Gary Cartwright received his B.A. in journalism from Texas Christian University. He has had a distinguished career as a newspaper reporter and as a freelance writer, contributing stories to such national publications as Harper’s, Life, and Esquire. He was a senior editor at Texas Monthly for 25 years until his retirement in 2010 at age 76. Cartwright was a finalist for a National Magazine Award in 1986 in the category of reporting excellence. He has been the recipient of a Dobie-Paisano fellowship and has won the Texas Institute of Letters Stanley Walker Award for Journalism and the Carr P. Collins Award for nonfiction. He won the 1989 Press Club of Dallas Katie Award for Best Magazine News Story. He also won the 2005 Headliner Club of Austin award for best magazine story. Cartwright has written several books, including Blood Will Tell, Confessions of a Washed-up Sportswriter, Dirty Dealing, and Galveston: A History of the Island, published in 1991. He has co-written three movie scripts, J. W. Coop (Columbia, 1972); A Pair of Aces (CBS-TV, 1990), which he also co-produced; and Pancho, Billy and Esmerelda, which he co-produced for his own production company in 1994. In addition, he co-produced Another Pair of Aces for CBS. Blood Will Tell was filmed by CBS-TV as a four-hour miniseries in 1994. In 1998 his book, HeartWiseGuy, was published.
Duking it out, after more than fifty years of friendship, over Ann Coulter, Terri Schiavo, the appeal of golf, and, inevitably, the decline of the Cowboys.
How I learned to stop worrying and love “blood sport”—or at least understand its appeal.
“My hope has always been, for all my flaws and weaknesses, that people will say this: ‘He wanted to be a reporter and he is.’ I think they know that I love this country.” And other reflections on retirement from the broadcast-news icon turned right-wing punching bag.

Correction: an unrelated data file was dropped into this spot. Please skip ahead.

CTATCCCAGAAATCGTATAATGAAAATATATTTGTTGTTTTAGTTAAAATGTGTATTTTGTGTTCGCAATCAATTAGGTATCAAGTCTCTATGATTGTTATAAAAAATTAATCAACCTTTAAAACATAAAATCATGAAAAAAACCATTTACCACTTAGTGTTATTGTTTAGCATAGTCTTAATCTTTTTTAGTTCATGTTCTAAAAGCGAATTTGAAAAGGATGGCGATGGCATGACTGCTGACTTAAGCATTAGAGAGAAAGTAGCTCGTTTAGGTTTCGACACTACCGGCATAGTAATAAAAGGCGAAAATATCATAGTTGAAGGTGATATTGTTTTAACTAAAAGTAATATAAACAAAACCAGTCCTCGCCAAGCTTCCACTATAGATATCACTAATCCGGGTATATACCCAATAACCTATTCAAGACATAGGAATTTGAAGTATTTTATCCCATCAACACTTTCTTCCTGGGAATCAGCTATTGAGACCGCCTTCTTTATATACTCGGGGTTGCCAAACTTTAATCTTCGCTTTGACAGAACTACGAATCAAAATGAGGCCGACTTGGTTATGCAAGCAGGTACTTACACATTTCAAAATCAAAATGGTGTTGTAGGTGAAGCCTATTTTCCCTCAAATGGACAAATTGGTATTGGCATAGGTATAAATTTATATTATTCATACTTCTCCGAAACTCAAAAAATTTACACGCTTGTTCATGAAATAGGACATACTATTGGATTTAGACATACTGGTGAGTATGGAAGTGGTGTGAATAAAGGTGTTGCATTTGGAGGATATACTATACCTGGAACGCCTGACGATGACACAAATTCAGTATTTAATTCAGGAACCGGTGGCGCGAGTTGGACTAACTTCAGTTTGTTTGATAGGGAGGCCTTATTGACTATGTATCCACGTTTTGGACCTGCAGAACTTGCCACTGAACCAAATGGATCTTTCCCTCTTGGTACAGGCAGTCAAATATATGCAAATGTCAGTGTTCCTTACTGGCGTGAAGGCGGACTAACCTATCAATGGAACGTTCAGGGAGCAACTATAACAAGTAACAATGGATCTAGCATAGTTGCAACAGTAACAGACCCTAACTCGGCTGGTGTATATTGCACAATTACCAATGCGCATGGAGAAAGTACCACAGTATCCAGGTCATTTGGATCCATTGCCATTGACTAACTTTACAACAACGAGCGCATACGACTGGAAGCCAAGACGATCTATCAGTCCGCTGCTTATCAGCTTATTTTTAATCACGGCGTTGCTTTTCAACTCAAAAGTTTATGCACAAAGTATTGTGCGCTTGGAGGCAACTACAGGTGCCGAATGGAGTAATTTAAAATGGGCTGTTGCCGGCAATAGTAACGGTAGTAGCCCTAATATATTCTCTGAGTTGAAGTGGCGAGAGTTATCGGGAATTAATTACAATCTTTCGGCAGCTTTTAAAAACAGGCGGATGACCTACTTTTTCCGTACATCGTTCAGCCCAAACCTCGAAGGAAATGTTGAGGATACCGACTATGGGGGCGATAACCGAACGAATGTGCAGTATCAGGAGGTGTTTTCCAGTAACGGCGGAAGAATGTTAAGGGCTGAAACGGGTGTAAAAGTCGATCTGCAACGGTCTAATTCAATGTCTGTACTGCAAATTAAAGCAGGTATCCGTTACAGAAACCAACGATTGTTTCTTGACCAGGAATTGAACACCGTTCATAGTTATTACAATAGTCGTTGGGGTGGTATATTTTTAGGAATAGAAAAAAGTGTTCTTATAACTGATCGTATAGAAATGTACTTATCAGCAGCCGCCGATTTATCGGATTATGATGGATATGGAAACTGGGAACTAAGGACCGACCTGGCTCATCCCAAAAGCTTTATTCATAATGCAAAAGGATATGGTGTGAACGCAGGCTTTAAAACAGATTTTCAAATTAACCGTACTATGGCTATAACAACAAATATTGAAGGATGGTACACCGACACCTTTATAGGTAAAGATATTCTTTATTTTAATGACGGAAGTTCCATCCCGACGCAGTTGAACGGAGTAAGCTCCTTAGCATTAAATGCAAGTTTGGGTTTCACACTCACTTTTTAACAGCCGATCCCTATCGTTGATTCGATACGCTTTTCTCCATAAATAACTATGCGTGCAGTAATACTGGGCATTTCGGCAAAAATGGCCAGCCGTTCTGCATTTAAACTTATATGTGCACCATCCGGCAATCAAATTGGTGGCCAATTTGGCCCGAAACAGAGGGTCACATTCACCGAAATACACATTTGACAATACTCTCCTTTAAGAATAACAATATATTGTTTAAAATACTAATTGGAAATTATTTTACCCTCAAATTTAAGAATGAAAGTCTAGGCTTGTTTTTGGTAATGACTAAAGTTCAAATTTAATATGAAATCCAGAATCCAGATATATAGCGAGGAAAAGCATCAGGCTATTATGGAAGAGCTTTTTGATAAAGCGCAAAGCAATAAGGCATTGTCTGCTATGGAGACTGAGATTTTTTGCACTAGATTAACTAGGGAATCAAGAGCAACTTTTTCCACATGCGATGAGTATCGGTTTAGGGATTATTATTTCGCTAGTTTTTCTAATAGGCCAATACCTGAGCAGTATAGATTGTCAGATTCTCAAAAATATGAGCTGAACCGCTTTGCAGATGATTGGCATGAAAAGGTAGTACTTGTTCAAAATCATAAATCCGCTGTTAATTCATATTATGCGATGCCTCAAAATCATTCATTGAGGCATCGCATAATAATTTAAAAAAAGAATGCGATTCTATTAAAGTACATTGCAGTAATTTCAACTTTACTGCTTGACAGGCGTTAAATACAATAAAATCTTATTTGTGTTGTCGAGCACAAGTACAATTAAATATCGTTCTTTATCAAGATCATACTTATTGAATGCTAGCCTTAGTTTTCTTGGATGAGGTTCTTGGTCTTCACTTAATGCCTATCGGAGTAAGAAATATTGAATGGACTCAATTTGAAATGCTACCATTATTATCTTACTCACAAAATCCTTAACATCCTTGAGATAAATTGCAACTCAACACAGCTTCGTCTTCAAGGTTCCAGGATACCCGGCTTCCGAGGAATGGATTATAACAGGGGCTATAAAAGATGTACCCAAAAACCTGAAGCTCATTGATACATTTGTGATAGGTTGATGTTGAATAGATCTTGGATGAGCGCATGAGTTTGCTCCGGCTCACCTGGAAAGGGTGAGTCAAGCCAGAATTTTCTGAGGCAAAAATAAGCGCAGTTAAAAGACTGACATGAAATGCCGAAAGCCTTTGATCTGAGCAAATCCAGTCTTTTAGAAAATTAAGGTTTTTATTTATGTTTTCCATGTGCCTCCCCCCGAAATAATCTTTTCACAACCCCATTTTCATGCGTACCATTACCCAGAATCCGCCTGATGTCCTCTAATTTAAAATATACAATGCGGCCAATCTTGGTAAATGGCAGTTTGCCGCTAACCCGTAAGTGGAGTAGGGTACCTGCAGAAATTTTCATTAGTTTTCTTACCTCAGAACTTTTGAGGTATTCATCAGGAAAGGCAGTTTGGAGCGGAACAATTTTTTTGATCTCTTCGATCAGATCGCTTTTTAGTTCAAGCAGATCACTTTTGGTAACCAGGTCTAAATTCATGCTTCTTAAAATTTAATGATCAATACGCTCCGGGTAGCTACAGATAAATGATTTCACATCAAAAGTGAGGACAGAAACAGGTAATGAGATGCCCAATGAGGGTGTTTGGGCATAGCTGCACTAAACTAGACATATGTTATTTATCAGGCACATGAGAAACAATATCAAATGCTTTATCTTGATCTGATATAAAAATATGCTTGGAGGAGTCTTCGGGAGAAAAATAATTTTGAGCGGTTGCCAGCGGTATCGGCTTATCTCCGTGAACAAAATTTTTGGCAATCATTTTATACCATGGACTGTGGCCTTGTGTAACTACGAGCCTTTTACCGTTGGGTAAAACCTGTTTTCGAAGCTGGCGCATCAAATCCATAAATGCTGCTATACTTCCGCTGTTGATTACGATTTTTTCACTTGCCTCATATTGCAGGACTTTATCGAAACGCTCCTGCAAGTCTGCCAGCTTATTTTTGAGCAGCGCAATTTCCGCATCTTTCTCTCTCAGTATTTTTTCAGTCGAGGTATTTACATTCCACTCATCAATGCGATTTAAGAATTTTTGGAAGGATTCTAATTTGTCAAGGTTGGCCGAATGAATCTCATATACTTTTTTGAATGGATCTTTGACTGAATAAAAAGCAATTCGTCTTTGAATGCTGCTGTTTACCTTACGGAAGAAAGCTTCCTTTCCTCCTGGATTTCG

The first black man to hold boxing’s heavyweight title is finally getting the respect he deserves. Now all he’s owed is a presidential pardon.
How can I be a Christian and support legalized abortion? Tough question, but after weeks of soul- searching, I have an answer.
Why isn't the new Dallas Cowboys stadium going to be in, er, Dallas? Blame the collision of an irresistible force (Jerry Jones) with an immovable object (Laura Miller).
Could Ray Fernandez, the grandson of a Mexican American maid, be the rightful heir to the vast Kenedy fortune, including the family's mythic South Texas ranch?
Austin's Garza High is a rescuer of lost souls. Too bad President Bush's education-reform law considers it a failure.
Greg Ott, the philosophy graduate student who was convicted of killing a Texas Ranger in 1978, has finally been released and is getting on with his life.
A bronze likeness of a Texas heroine will soon appear in downtown Austin—and with it, no doubt, an unnecessary controversy.
The genteel matriarchs of the Daughters of the Republic of Texas are at war—with each other. And this time it's a no-quarter struggle for the group's heart and soul.
Getting Robert Durst acquitted might be too tall an order for most lawyers, but for Dick DeGuerin, it was just another day at the office.